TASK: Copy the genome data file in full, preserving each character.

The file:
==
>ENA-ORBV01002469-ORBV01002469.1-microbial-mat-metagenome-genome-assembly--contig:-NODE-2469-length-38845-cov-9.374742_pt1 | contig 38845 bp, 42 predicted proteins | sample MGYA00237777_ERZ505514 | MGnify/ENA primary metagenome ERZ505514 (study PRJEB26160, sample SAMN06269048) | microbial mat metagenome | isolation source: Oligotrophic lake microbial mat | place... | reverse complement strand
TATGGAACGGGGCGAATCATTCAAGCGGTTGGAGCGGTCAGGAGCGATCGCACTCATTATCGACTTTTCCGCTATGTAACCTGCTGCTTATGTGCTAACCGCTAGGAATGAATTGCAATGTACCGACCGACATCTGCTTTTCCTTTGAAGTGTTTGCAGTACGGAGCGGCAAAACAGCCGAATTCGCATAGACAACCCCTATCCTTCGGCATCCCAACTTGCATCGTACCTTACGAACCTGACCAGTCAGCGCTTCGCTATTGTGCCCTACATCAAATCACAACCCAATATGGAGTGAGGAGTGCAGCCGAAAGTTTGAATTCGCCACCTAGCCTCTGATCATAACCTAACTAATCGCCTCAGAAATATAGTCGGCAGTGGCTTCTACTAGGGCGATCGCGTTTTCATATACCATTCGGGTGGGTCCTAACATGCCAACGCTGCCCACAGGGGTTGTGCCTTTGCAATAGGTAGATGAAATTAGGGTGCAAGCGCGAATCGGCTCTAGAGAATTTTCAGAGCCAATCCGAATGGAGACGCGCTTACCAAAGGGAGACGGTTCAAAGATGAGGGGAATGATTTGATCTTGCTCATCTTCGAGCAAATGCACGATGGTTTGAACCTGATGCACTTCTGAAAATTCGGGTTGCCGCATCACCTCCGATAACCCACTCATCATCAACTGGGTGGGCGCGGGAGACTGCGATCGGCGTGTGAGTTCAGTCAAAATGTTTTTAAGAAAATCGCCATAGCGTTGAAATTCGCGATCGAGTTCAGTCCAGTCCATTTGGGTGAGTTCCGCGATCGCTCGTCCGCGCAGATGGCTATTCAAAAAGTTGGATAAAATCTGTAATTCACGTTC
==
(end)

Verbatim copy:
>ENA-ORBV01002469-ORBV01002469.1-microbial-mat-metagenome-genome-assembly--contig:-NODE-2469-length-38845-cov-9.374742_pt1 | contig 38845 bp, 42 predicted proteins | sample MGYA00237777_ERZ505514 | MGnify/ENA primary metagenome ERZ505514 (study PRJEB26160, sample SAMN06269048) | microbial mat metagenome | isolation source: Oligotrophic lake microbial mat | place... | reverse complement strand
TATGGAACGGGGCGAATCATTCAAGCGGTTGGAGCGGTCAGGAGCGATCGCACTCATTATCGACTTTTCCGCTATGTAACCTGCTGCTTATGTGCTAACCGCTAGGAATGAATTGCAATGTACCGACCGACATCTGCTTTTCCTTTGAAGTGTTTGCAGTACGGAGCGGCAAAACAGCCGAATTCGCATAGACAACCCCTATCCTTCGGCATCCCAACTTGCATCGTACCTTACGAACCTGACCAGTCAGCGCTTCGCTATTGTGCCCTACATCAAATCACAACCCAATATGGAGTGAGGAGTGCAGCCGAAAGTTTGAATTCGCCACCTAGCCTCTGATCATAACCTAACTAATCGCCTCAGAAATATAGTCGGCAGTGGCTTCTACTAGGGCGATCGCGTTTTCATATACCATTCGGGTGGGTCCTAACATGCCAACGCTGCCCACAGGGGTTGTGCCTTTGCAATAGGTAGATGAAATTAGGGTGCAAGCGCGAATCGGCTCTAGAGAATTTTCAGAGCCAATCCGAATGGAGACGCGCTTACCAAAGGGAGACGGTTCAAAGATGAGGGGAATGATTTGATCTTGCTCATCTTCGAGCAAATGCACGATGGTTTGAACCTGATGCACTTCTGAAAATTCGGGTTGCCGCATCACCTCCGATAACCCACTCATCATCAACTGGGTGGGCGCGGGAGACTGCGATCGGCGTGTGAGTTCAGTCAAAATGTTTTTAAGAAAATCGCCATAGCGTTGAAATTCGCGATCGAGTTCAGTCCAGTCCATTTGGGTGAGTTCCGCGATCGCTCGTCCGCGCAGATGGCTATTCAAAAAGTTGGATAAAATCTGTAATTCACGTTC